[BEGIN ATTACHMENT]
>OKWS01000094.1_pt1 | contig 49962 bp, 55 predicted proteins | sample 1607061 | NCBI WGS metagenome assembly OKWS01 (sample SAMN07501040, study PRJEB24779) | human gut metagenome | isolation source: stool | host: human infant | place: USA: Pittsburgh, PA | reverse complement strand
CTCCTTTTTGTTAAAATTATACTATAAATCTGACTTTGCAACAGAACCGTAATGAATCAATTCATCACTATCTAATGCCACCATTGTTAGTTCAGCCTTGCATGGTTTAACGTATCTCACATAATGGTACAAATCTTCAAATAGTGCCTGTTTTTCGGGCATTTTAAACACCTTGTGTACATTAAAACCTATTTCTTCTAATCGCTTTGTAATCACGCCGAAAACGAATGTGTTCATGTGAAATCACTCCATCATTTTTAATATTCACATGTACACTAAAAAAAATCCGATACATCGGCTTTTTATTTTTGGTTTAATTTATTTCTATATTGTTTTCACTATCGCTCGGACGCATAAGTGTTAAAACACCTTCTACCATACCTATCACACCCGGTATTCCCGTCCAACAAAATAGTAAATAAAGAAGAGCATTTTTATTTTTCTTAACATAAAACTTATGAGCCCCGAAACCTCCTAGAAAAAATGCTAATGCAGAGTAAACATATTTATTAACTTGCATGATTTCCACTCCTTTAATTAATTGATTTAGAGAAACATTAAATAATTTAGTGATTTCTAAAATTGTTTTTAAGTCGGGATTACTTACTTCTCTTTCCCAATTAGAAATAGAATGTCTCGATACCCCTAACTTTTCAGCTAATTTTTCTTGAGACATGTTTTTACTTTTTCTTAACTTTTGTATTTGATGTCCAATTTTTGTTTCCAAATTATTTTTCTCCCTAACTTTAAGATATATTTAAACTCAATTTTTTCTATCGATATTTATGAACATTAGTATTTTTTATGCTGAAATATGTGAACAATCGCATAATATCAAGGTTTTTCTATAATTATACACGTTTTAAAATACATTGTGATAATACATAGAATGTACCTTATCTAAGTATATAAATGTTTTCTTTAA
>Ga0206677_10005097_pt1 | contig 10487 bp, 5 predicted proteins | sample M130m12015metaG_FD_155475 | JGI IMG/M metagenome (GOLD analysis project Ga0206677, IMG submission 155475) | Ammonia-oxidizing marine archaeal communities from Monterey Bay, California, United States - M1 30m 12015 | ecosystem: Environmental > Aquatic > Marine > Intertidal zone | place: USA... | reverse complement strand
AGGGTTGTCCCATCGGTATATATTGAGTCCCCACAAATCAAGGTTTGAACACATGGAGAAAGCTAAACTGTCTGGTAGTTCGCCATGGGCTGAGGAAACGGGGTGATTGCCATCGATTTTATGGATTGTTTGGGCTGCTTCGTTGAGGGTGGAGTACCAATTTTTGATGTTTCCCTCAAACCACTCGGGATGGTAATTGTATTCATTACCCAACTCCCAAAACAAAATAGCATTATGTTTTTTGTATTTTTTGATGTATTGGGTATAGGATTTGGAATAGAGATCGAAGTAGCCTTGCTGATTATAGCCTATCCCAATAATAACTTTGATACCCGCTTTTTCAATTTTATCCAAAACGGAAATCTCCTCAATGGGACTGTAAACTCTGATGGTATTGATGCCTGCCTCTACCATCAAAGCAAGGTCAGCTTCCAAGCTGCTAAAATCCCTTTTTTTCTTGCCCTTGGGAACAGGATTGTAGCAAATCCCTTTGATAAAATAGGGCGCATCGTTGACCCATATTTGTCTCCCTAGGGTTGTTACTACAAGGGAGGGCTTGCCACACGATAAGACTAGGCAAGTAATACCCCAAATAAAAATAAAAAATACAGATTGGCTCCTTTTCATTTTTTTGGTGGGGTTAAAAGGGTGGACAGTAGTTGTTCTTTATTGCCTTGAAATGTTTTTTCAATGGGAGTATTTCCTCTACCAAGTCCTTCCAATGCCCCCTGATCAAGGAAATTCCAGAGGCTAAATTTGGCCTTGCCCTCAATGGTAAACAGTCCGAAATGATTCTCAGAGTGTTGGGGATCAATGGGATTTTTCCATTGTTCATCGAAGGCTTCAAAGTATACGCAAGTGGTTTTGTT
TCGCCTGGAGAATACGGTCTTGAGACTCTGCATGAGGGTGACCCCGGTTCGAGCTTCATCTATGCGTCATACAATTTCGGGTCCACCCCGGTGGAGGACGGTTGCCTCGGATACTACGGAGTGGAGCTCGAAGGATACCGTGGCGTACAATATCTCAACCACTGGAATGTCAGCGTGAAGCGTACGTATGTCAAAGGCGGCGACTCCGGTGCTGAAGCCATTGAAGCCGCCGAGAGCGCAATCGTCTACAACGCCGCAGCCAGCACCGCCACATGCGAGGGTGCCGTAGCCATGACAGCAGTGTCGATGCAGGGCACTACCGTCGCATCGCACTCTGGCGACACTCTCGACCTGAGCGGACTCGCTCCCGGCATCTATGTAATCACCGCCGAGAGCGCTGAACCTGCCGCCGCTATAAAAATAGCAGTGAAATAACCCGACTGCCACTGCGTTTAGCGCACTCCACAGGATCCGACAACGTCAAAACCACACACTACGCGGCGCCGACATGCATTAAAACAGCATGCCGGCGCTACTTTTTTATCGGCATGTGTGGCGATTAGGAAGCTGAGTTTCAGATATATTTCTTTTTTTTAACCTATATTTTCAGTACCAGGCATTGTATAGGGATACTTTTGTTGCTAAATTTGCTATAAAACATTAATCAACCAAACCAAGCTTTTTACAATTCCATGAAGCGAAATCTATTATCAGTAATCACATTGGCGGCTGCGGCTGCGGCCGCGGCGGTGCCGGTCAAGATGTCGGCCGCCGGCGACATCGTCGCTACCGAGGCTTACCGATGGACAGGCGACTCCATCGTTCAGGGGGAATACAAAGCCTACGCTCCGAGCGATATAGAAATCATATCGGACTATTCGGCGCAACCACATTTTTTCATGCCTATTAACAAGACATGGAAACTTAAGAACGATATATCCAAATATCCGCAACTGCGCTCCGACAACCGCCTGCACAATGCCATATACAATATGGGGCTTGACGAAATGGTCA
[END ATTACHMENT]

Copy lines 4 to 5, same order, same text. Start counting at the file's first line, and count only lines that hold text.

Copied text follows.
AGGGTTGTCCCATCGGTATATATTGAGTCCCCACAAATCAAGGTTTGAACACATGGAGAAAGCTAAACTGTCTGGTAGTTCGCCATGGGCTGAGGAAACGGGGTGATTGCCATCGATTTTATGGATTGTTTGGGCTGCTTCGTTGAGGGTGGAGTACCAATTTTTGATGTTTCCCTCAAACCACTCGGGATGGTAATTGTATTCATTACCCAACTCCCAAAACAAAATAGCATTATGTTTTTTGTATTTTTTGATGTATTGGGTATAGGATTTGGAATAGAGATCGAAGTAGCCTTGCTGATTATAGCCTATCCCAATAATAACTTTGATACCCGCTTTTTCAATTTTATCCAAAACGGAAATCTCCTCAATGGGACTGTAAACTCTGATGGTATTGATGCCTGCCTCTACCATCAAAGCAAGGTCAGCTTCCAAGCTGCTAAAATCCCTTTTTTTCTTGCCCTTGGGAACAGGATTGTAGCAAATCCCTTTGATAAAATAGGGCGCATCGTTGACCCATATTTGTCTCCCTAGGGTTGTTACTACAAGGGAGGGCTTGCCACACGATAAGACTAGGCAAGTAATACCCCAAATAAAAATAAAAAATACAGATTGGCTCCTTTTCATTTTTTTGGTGGGGTTAAAAGGGTGGACAGTAGTTGTTCTTTATTGCCTTGAAATGTTTTTTCAATGGGAGTATTTCCTCTACCAAGTCCTTCCAATGCCCCCTGATCAAGGAAATTCCAGAGGCTAAATTTGGCCTTGCCCTCAATGGTAAACAGTCCGAAATGATTCTCAGAGTGTTGGGGATCAATGGGATTTTTCCATTGTTCATCGAAGGCTTCAAAGTATACGCAAGTGGTTTTGTT
TCGCCTGGAGAATACGGTCTTGAGACTCTGCATGAGGGTGACCCCGGTTCGAGCTTCATCTATGCGTCATACAATTTCGGGTCCACCCCGGTGGAGGACGGTTGCCTCGGATACTACGGAGTGGAGCTCGAAGGATACCGTGGCGTACAATATCTCAACCACTGGAATGTCAGCGTGAAGCGTACGTATGTCAAAGGCGGCGACTCCGGTGCTGAAGCCATTGAAGCCGCCGAGAGCGCAATCGTCTACAACGCCGCAGCCAGCACCGCCACATGCGAGGGTGCCGTAGCCATGACAGCAGTGTCGATGCAGGGCACTACCGTCGCATCGCACTCTGGCGACACTCTCGACCTGAGCGGACTCGCTCCCGGCATCTATGTAATCACCGCCGAGAGCGCTGAACCTGCCGCCGCTATAAAAATAGCAGTGAAATAACCCGACTGCCACTGCGTTTAGCGCACTCCACAGGATCCGACAACGTCAAAACCACACACTACGCGGCGCCGACATGCATTAAAACAGCATGCCGGCGCTACTTTTTTATCGGCATGTGTGGCGATTAGGAAGCTGAGTTTCAGATATATTTCTTTTTTTTAACCTATATTTTCAGTACCAGGCATTGTATAGGGATACTTTTGTTGCTAAATTTGCTATAAAACATTAATCAACCAAACCAAGCTTTTTACAATTCCATGAAGCGAAATCTATTATCAGTAATCACATTGGCGGCTGCGGCTGCGGCCGCGGCGGTGCCGGTCAAGATGTCGGCCGCCGGCGACATCGTCGCTACCGAGGCTTACCGATGGACAGGCGACTCCATCGTTCAGGGGGAATACAAAGCCTACGCTCCGAGCGATATAGAAATCATATCGGACTATTCGGCGCAACCACATTTTTTCATGCCTATTAACAAGACATGGAAACTTAAGAACGATATATCCAAATATCCGCAACTGCGCTCCGACAACCGCCTGCACAATGCCATATACAATATGGGGCTTGACGAAATGGTCA